Erik Larson

Nov 10, 2008

Keith Olbermann

… is about as far from an objective journalist as you can find in mainstream media. If an alien, completely unbiased, would observe the press long enough to understand… I’m sure he’d (she’d, it’d) classify Olbermann and Sean Hannity together. Two non-objective people talking at us, if we care to listen.

Case in point: Olbermann’s bizarre declamation of a Sept. 11 tribute during the Republican National Convention. To the extent that I understand his decidedly non-journalistic dramatism, I guess the implication he’d like us to draw is that the Republicans are wrong-headed and somehow morally stained, in a way that disqualifies them from talking about events such as Sept. 11; certainly from paying any tribute to this event during their convention. If this isn’t partisan whacky from the so-called press… what is? No wonder MSNBC yanked him from journalistic duties (rumours that Tom Brokaw had some part in this). Anyway, as I said, it’s Hannity, MSNBC style. For those viewers out there who treat politics like a sports contest (may my side win, no matter what!), I’m sure Olbermann delivers.

So, what gave rise to this whole just before bed tirade is my unfortunate viewing tonight of a Olbermann’s latest Countdown. Consistently, conspicuously, it’s always “Mr. Bush” on this episode, never “President” Bush (even if he is?). So the language is, over and over, “President-elect Obama”, meeting with “Mr. Bush”. Excuse me, but isn’t “Mr. Bush” our current President ? And, if so, isn’t “President Bush” the proper nomenclature? Apparently not. But to put a happy face on things, I’m sure President-elect Obama had a fine time with this Mr. Bush fellow (I hope Mr. Bush didn’t talk too long, or waste President-elect Obam’s time); perhaps they discussed how Mr. Bush could some day run for high office himself.

Okay, point made. Here’s the deal. I’ve always downgraded hard-core partisan types, on the right or left. I suspect the 2000 presidential elections debacle still rankles with Olbermann types (those partisan talking heads, I mean). But there’s nothing more we can ever do than let the process—judicial, local, Supreme—take its course. President Bush was elected by this American process. And he’s not therefore illegitimate, unless so too was the process itself, and its final arbiter. Perhaps there were flaws, in the details, or perhaps not. But after the Supreme Court ended our hopes or fulfilled them, what actions were left to us? A new revolution? Very American. But mostly we’re not much into real revolution these days; we prefer instead to grouse endlessly. And at any rate we don’t have time for it. For Mr. Olbermann, for instance, it’s got to be tricky to manage much more than partisan bickering when hosting a lucrative hate-Bush segment on MSNBC. (A point not lost on me, being a Capitalist.)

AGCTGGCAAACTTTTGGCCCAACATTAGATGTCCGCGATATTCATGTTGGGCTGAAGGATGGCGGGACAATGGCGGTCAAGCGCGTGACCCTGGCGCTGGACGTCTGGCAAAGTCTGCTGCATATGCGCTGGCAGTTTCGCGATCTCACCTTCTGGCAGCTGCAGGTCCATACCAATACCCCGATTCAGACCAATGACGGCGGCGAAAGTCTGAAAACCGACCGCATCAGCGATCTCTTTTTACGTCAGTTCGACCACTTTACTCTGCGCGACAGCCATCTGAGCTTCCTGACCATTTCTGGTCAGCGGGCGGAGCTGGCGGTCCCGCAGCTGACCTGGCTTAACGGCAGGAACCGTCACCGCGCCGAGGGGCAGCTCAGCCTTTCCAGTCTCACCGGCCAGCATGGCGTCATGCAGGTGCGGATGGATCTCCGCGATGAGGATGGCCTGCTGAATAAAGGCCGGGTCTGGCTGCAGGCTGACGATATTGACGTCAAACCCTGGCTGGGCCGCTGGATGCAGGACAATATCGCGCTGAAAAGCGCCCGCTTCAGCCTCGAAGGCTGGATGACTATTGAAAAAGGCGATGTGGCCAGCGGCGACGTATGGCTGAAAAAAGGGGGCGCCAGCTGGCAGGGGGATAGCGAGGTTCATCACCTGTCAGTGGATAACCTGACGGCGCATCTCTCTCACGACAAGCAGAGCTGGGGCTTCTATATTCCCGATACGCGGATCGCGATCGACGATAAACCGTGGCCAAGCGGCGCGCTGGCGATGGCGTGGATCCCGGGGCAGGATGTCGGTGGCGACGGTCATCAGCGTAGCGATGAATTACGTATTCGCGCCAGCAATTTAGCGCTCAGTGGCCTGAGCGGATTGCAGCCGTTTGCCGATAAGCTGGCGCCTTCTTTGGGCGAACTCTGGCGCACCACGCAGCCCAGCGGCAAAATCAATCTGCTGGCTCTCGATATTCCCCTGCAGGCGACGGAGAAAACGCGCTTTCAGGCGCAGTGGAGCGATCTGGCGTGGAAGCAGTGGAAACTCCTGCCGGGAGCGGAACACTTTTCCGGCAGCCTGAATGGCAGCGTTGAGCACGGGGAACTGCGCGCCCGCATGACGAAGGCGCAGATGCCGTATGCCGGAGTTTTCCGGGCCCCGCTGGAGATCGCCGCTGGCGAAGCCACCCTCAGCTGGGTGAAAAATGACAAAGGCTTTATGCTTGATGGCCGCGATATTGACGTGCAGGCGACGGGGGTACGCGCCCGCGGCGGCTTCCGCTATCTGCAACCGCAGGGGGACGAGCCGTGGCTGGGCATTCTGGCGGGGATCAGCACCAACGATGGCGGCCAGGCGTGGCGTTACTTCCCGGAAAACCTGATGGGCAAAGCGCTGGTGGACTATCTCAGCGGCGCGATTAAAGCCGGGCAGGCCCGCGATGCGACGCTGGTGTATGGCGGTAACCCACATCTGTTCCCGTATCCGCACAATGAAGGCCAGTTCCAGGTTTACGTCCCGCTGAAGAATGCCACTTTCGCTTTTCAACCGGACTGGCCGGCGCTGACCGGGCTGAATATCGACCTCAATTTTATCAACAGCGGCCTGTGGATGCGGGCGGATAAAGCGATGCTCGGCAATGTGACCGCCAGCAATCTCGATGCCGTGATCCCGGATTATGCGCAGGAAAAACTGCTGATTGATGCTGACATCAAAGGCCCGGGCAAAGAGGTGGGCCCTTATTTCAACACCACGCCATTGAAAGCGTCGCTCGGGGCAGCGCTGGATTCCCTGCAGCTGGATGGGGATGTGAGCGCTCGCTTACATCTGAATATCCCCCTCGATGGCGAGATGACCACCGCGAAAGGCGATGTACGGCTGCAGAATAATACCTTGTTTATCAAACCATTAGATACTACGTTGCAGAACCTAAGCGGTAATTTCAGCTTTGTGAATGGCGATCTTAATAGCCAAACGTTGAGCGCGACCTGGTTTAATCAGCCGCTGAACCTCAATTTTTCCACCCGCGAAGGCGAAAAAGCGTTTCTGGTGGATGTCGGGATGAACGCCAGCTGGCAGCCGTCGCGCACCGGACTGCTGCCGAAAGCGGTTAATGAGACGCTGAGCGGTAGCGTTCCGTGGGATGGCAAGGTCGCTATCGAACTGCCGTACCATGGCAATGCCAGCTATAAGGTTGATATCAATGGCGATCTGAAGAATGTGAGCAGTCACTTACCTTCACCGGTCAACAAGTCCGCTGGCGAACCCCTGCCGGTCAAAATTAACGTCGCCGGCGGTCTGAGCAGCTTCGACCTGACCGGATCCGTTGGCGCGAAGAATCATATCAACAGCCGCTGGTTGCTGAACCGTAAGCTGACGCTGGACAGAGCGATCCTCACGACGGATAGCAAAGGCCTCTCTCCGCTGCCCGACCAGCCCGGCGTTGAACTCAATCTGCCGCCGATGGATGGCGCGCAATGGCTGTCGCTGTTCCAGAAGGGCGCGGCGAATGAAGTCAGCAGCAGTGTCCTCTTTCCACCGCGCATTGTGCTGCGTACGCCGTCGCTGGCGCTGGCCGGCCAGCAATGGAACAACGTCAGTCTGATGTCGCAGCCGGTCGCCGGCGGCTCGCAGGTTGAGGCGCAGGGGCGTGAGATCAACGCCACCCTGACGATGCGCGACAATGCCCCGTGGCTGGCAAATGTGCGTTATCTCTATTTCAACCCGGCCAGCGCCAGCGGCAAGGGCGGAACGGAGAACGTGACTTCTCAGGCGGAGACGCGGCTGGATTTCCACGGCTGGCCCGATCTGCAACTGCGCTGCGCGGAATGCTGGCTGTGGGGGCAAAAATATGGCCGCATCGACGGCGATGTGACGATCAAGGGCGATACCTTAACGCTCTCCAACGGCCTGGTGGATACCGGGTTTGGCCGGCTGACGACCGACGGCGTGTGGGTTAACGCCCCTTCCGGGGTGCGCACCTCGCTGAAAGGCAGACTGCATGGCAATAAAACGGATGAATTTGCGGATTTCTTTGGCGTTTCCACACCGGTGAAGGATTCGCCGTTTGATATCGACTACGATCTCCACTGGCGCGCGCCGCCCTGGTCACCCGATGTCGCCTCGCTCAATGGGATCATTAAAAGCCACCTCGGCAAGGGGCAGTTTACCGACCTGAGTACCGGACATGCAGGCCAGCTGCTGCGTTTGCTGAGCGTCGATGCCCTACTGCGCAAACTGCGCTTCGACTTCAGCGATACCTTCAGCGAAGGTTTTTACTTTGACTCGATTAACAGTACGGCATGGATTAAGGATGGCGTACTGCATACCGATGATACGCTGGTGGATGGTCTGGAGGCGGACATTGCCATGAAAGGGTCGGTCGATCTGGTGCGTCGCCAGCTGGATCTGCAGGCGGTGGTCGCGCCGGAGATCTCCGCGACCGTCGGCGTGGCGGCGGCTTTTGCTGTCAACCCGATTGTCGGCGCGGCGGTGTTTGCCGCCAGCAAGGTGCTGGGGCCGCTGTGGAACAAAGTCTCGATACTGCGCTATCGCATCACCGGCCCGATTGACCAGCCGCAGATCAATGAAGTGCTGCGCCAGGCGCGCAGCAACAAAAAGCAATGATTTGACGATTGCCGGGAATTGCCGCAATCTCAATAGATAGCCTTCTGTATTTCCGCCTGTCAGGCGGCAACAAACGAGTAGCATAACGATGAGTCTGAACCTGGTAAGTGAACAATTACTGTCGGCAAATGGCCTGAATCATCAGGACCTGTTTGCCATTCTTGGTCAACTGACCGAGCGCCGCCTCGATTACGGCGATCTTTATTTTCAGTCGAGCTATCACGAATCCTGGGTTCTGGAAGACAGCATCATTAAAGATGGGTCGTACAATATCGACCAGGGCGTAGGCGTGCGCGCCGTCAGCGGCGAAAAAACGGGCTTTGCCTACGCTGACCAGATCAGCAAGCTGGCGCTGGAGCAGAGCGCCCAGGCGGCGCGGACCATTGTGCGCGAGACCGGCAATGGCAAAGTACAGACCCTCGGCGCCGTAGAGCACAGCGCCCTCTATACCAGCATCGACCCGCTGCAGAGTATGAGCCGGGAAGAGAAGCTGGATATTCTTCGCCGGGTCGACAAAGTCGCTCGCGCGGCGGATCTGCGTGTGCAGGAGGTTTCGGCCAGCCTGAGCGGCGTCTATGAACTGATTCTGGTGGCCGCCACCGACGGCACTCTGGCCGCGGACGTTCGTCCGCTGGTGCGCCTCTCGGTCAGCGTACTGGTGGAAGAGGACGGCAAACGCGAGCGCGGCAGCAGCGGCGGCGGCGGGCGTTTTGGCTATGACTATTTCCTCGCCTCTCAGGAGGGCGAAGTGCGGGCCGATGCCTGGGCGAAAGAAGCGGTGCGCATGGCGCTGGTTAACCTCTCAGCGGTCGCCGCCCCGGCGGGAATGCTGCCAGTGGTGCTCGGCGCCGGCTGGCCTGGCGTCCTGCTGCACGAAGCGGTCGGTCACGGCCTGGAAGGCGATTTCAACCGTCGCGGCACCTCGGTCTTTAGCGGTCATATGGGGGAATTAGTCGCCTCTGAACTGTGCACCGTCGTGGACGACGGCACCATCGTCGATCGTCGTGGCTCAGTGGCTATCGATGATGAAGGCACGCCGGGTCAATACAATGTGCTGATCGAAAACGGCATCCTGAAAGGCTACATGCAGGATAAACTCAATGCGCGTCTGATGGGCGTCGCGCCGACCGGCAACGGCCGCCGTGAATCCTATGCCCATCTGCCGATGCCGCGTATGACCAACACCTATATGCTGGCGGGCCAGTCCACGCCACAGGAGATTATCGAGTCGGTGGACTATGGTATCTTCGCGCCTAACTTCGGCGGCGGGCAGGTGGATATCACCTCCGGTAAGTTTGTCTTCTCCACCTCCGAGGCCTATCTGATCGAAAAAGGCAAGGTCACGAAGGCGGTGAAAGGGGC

To whit, we all get behind our President-elects after due process; President-elect Obama’s case was much easier, winning the popular and electoral vote. But in a much closer and frustrating election, so too was our current President sworn in by due process. Sorry that many didn’t like the outcome. It’s part of American politics that, every four years, predictably about half of the voting public doesn’t either. So get over it. We can disagree without disrespect. It’s President Bush, Mr. Olbermann. That’s America.